Over time, he became a street artist himself: the splendidly named Mr. Brainwash.
Numberless crowded streets—high growths of iron, slender, strong, light, splendidly uprising toward clear skies.
A double biography of Rommel and Montgomery, foes in North Africa in World War II, splendidly brings both military men to life.
And, as the enigmatic front man to an avant garde indie rock group, he is droll, perceptive, and splendidly weird.
He finds a magnificent palace, where he is splendidly guested by unseen hands, and at last conducted to a gorgeous bedchamber.
splendidly done,” said Bracy, breathless, “and not a man hurt.
He's been at Eton for a long time, doing dreadfully at work—he's a born dunce—and splendidly at play.
“Getting on splendidly,” said the Doctor, rubbing his hands.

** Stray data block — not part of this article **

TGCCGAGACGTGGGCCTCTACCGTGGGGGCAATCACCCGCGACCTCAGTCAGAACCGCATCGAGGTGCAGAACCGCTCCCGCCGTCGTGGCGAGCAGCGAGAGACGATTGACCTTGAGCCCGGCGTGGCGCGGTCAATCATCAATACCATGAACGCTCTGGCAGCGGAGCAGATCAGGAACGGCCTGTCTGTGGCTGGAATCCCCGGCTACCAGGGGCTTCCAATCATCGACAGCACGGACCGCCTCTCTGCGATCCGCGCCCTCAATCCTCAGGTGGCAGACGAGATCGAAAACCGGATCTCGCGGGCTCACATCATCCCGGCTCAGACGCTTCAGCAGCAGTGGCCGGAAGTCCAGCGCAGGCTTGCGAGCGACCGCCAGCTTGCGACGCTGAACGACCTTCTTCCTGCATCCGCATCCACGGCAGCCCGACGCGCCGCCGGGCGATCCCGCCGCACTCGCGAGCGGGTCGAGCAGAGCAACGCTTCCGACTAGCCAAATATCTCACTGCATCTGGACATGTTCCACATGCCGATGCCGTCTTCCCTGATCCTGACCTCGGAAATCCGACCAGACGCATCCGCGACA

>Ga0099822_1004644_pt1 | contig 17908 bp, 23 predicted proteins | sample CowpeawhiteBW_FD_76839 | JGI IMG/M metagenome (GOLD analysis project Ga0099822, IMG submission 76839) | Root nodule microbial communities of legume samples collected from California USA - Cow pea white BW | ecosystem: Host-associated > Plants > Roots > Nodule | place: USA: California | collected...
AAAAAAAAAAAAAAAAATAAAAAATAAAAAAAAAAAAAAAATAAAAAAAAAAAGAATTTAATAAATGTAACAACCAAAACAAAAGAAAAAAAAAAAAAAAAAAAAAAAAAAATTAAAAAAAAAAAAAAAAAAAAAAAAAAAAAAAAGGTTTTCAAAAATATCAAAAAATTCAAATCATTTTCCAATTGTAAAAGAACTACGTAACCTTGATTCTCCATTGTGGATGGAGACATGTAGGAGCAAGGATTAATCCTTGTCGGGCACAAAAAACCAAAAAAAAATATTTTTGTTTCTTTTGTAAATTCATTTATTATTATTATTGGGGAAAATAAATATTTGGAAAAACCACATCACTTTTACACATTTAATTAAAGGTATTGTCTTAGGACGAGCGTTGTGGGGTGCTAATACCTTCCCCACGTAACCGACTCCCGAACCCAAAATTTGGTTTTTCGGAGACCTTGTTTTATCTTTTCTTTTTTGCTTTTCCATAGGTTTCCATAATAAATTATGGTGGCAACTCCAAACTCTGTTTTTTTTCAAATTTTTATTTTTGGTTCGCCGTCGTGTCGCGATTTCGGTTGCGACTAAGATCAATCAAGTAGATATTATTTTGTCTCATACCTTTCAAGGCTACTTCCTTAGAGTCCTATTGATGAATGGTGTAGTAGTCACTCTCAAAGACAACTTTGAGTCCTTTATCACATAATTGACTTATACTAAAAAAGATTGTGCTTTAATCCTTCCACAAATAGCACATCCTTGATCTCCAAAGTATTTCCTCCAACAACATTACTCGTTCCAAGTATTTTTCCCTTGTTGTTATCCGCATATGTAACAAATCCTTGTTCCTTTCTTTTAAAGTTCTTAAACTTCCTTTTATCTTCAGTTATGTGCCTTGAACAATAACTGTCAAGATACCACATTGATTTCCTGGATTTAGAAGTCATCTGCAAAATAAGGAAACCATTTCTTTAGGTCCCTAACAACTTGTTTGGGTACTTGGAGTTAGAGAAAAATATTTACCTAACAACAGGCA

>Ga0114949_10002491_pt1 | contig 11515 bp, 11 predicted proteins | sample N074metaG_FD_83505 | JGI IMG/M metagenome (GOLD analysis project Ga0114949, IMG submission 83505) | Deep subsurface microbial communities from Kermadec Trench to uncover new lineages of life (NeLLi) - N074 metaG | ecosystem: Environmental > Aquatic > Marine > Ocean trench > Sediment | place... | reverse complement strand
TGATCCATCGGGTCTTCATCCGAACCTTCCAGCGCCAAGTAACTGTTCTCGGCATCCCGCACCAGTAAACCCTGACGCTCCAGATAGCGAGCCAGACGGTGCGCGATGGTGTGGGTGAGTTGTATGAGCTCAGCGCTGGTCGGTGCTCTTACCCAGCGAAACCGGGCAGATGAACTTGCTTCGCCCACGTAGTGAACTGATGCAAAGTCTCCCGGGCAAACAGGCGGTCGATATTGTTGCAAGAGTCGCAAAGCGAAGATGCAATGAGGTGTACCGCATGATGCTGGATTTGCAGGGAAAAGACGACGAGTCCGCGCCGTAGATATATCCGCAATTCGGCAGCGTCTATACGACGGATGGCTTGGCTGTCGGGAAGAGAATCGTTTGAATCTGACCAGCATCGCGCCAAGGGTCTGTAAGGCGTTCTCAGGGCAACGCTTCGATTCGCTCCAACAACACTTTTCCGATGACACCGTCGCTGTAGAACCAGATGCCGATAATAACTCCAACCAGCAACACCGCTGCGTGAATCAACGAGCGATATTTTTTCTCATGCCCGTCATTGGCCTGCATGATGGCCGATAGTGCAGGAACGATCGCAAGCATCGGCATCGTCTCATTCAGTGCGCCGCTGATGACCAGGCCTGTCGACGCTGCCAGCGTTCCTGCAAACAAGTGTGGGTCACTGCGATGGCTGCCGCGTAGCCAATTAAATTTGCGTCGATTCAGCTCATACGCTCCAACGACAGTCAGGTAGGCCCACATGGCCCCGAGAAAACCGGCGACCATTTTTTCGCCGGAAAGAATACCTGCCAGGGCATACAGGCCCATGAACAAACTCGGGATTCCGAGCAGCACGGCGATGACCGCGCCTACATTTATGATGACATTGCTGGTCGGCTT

She looked at him and saw a creature dark and colourless, yet splendidly alive.
You are keen on everything connected with the police, and you'll get on splendidly as a reporter.
1620s, probably a shortening of earlier splendidious (early 15c.), from Latin splendidus "magnificent, brilliant," from splendere "be bright, shine, gleam, glisten," from PIE *(s)plend- "bright" (cf. Lithuanian splendziu "I shine," Middle Irish lainn "bright"). An earlier form was splendent (late 15c.).